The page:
As they’ve got an amp built-in, you control the volume that they’ll pump out from the back of the right speaker, so you can turn them up, and then just as easily turn them down when the yoga instructor next door starts banging on the wall and screaming at you.
While I was more than comfortable listening at mid-volume, I thought I should crank them up all the way up, just once, to see what they could do. I really wish I hadn’t.
That’s when the only real problem that I have with these speakers reared its ugly distorted head and made itself known.
At the top end of the volume-o-meter, it doesn’t matter who you’re listening to, whether it’s The Dead Boys or Leonard Cohen, the bass starts to distort and subsumes everything, so all the high end just ends up being overwhelmed and drowning in a sea of bass-heavy sound.
However, it doesn’t really become an issue until you twist that dial around as far as it will, and can go. Heed my warning though, and don’t do it.
Don’t do what I did, as these speakers make more than enough glorious noise to put a mile wide, riff-eating grin on your face at their halfway point.
Looks Aren’t Everything
An ex-girlfriend of mine once spent a whole afternoon telling me that looks aren’t everything and it’s what’s inside you that really matters before she left me for some muscle-laden meathead that she met at the gym.
And while I didn’t believe her then, after spending some time with Micca’s PB42X’s, I actually believe that she meant what she said and that she was actually right. Not about me, I’m a lost cause, but what she said was incredibly accurate about these speakers.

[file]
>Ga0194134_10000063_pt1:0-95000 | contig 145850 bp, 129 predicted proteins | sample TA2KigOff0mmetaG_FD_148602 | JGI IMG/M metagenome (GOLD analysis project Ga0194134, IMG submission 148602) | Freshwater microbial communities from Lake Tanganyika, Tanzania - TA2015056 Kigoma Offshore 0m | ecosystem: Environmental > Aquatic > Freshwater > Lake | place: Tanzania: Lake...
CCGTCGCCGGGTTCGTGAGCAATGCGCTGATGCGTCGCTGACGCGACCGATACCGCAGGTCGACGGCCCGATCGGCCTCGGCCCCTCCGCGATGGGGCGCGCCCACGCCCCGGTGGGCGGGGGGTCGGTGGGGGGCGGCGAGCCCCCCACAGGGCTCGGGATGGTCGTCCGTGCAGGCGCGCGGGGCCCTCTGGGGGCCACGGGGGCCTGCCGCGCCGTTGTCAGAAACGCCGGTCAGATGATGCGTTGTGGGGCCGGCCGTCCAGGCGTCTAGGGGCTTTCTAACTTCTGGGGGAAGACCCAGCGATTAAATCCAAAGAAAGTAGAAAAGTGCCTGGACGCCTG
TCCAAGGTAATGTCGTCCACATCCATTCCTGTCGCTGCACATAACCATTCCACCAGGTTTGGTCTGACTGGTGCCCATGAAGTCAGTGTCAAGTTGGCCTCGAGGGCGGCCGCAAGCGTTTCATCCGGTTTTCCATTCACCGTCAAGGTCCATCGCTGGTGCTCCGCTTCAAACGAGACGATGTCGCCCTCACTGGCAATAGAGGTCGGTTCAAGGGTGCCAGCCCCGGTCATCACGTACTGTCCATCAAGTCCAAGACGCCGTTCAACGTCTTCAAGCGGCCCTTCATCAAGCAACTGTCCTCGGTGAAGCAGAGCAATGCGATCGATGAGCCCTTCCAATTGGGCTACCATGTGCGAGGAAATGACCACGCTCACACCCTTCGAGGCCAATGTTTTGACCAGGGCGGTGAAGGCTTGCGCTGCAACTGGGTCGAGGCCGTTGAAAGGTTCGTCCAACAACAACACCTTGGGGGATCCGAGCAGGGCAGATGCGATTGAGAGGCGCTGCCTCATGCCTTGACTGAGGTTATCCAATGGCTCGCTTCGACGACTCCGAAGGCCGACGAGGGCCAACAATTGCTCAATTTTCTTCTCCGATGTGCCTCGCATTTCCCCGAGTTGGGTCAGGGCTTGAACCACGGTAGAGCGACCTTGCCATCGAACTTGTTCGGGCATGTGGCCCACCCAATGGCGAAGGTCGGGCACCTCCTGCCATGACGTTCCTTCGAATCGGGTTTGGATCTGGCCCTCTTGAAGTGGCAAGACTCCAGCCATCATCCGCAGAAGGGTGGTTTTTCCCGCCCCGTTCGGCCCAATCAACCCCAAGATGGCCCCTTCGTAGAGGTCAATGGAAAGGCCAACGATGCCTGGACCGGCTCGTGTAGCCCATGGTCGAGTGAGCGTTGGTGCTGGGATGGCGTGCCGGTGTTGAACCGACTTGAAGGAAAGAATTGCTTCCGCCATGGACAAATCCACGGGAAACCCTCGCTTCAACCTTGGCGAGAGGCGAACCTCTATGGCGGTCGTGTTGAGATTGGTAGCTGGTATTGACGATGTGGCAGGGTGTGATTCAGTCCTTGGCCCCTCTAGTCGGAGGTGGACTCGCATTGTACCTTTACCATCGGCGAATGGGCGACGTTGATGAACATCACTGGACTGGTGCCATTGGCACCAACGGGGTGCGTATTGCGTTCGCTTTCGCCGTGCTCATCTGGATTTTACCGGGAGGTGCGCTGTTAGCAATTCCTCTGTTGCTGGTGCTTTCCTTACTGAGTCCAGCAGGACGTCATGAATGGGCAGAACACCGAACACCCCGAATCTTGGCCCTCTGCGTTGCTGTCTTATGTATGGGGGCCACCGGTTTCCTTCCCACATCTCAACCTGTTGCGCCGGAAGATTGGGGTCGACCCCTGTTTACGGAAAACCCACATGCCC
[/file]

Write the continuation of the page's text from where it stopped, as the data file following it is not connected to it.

They’re nondescript and they look like any one of a hundred other speakers that you could buy for twice the price.
But that’s the kicker, they look better and sound like speakers that cost twice as much as they do and while they’re not going to win any beauty contests, they’ll look right at home in any average American apartment.
Because that’s who they were designed to please, the average blue-collar, coffee-loving, rock and roll worshipping American.
They were made to make me and you want to turn the volume up and get down with our bad selves.
It Isn’t All Good News…
As I’ve already said, when they’re turned all the way up, they distort and the bass drowns everything else, but as long as you’re not committed to the Nigel Tufnel school of volume control and don’t want, or need, to turn everything up to eleven, there’s no reason why you should ever have to experience that for yourself.
And, if I was pushed a little harder, I’d be forced to admit that maybe, just maybe they do feel a little flimsy and that the build quality wasn’t everything that I thought or hoped it would be, but then again, I wasn’t expecting to get a Cadillac on a Pinto sized budget.
Apart from that? The only other issue that I have with these speakers is that, as I’ve already said, they’re a little nondescript. They don’t have any presence and certainly don’t stand out in a crowd, but then a wolf in sheep’s clothing isn’t supposed to, is it?
It’s supposed to just quietly bide its time in the background until you need to draw on its power and that’s when it’ll show you its fangs and let you know what it’s really capable of.
And that’s exactly what the PB42X is. It’s an audio lion that’s been deliberately dressed up like a house cat so that it can inveigle its way into your way home and comfortably do what it has to.
It'll spin all of your tunes at a satisfactory volume with crystal clarity and doesn’t have to raise its voice to make itself heard. But when it does roar, step back because it really means business.
The Final Word
Were the rumors and hearsay about the PB42X true? Are these speakers really as good as Micca and their ever-increasing fan base would have you believe they are? Absolutely.
They’re more than able to hold their own against speaker systems that cost three times as much as they do, and while they might not fit in with your chosen design aesthetic, they will pump out all of your favorite tunes with a straightforward, and rugged simplicity.
And at the end of the day, what more could any music lover want or ask for?